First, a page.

The essays in this loosely assembled and necessarily incomplete collection of essays are the result of a continuing effort to deconstruct the self—to disassemble some of its component parts and take a look at how they work, or sometimes fail to work, in the broad context of my life. I say incomplete because the task is of such a magnitude and the self such a seemingly solid entity that I do not see myself quite ever achieving the final goal: to liberate myself from the stress of holding it all together, in order to come closer to that elusive happiness of enlightened clarity and peace of mind.
The epigraph with which I introduce the collection is bound to seem quite blatantly paradoxical when all this writing is about the self. The words are those of my favorite Buddhist mantra: This is not me, this is not mine, this is not who I am… I return to them for understanding and guidance every time I find myself entrapped in the delusion of my identity or enchanted by my ego; whenever I attach to those possessions I imagine belong to me; or whenever the vicissitudes of life become so overwhelming that I slip unconsciously into knee-jerk response.
They are words of great resonance for me; their profound truth never fails to bring comfort and reassurance. I have only to take a few good breaths and repeat them quietly to myself, and I find that I can usually re-establish inner calm in the most adverse of circumstances, along with a reasonable sense of proportion. Hearing them, I see my attachment to self-image or possession in the light of a greater perspective, and manage to let go of some of the stress and suffering these delusions cause me. The more I become aware of them and the power they exercise, the more easily I am able to free myself from their grip. That freedom, in essence, is what I would want this book to be about.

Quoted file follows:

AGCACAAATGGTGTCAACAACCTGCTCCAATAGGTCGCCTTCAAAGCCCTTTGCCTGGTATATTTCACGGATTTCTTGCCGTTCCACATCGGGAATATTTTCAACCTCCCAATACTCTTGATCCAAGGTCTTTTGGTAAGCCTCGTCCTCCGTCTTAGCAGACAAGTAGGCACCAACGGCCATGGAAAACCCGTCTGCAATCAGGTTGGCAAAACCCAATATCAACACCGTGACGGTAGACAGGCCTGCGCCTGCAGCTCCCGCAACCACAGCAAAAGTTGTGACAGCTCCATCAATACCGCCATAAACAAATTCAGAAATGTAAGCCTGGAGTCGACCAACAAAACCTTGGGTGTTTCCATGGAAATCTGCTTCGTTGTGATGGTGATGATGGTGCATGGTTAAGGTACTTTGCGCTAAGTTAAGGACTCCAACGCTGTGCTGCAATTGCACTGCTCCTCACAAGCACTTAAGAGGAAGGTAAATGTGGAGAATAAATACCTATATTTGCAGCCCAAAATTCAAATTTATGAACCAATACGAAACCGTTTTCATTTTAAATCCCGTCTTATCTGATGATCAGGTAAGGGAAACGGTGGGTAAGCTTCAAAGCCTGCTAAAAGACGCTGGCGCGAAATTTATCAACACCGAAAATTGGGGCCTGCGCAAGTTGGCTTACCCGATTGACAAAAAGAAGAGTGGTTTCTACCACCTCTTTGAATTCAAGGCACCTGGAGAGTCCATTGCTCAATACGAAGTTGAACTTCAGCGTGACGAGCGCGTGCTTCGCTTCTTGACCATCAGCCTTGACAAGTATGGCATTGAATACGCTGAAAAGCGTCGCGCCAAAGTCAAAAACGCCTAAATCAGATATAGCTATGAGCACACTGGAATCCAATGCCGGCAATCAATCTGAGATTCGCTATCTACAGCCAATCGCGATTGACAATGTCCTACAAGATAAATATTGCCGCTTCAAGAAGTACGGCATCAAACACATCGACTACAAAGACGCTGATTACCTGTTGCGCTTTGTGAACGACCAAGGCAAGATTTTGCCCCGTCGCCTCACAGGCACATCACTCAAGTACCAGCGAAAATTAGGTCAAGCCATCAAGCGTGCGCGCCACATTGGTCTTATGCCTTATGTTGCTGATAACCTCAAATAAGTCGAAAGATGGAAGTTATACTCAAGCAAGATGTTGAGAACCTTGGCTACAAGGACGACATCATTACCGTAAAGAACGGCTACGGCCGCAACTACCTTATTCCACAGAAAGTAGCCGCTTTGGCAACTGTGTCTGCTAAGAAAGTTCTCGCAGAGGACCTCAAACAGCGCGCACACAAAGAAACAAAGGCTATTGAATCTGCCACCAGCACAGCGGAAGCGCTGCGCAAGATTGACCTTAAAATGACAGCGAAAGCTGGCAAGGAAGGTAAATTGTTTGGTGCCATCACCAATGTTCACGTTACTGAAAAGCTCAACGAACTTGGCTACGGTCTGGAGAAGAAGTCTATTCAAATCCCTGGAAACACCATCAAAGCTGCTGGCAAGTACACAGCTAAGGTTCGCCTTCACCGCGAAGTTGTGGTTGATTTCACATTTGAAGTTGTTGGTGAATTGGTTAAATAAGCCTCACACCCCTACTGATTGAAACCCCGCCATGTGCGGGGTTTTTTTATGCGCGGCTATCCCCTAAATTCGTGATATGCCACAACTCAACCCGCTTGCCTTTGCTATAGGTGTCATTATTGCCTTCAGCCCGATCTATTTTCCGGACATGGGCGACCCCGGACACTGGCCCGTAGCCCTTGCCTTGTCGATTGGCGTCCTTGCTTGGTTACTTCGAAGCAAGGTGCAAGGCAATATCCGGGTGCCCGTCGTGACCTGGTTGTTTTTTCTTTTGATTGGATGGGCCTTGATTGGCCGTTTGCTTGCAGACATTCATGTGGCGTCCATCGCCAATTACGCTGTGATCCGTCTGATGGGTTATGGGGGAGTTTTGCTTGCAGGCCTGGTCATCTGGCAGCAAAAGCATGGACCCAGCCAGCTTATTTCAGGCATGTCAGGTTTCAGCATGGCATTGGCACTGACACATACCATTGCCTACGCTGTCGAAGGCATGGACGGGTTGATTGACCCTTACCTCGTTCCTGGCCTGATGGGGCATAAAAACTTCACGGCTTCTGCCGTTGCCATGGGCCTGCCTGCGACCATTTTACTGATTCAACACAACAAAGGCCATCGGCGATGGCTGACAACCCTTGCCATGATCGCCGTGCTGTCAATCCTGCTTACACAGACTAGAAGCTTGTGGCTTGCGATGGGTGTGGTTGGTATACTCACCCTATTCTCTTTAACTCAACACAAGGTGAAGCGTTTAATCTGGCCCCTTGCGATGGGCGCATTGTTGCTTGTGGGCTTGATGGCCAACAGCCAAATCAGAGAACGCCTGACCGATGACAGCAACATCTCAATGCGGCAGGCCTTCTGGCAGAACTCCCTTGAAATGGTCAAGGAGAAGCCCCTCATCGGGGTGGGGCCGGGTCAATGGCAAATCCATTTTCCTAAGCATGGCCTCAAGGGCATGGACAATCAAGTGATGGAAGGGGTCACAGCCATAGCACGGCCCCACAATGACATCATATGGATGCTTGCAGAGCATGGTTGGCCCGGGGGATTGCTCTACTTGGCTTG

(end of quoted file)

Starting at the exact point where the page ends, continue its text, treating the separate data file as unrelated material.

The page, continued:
My daily blog, “The Buddha Diaries,” sent out into the world from my home in California, is the source of most of these essays. It is not particularly a “Buddhist blog,” in that it does not attempt to promote or explicate the fundamentals of the religion. Rather, it’s a journal whose pages allow me to explore any aspect of my life and any event that occurs in it from the wise perspective afforded by a strictly lay person’s acquaintance with the teachings of the Buddha. Collectively, these teachings constitute what’s called the dharma, but since I want my essays to have broader and certainly a not-exclusively religious appeal, I’ll settle happily for “teachings.” In them I have found the wisest and most practical guide to the examined life that I seek, in my later years, to lead.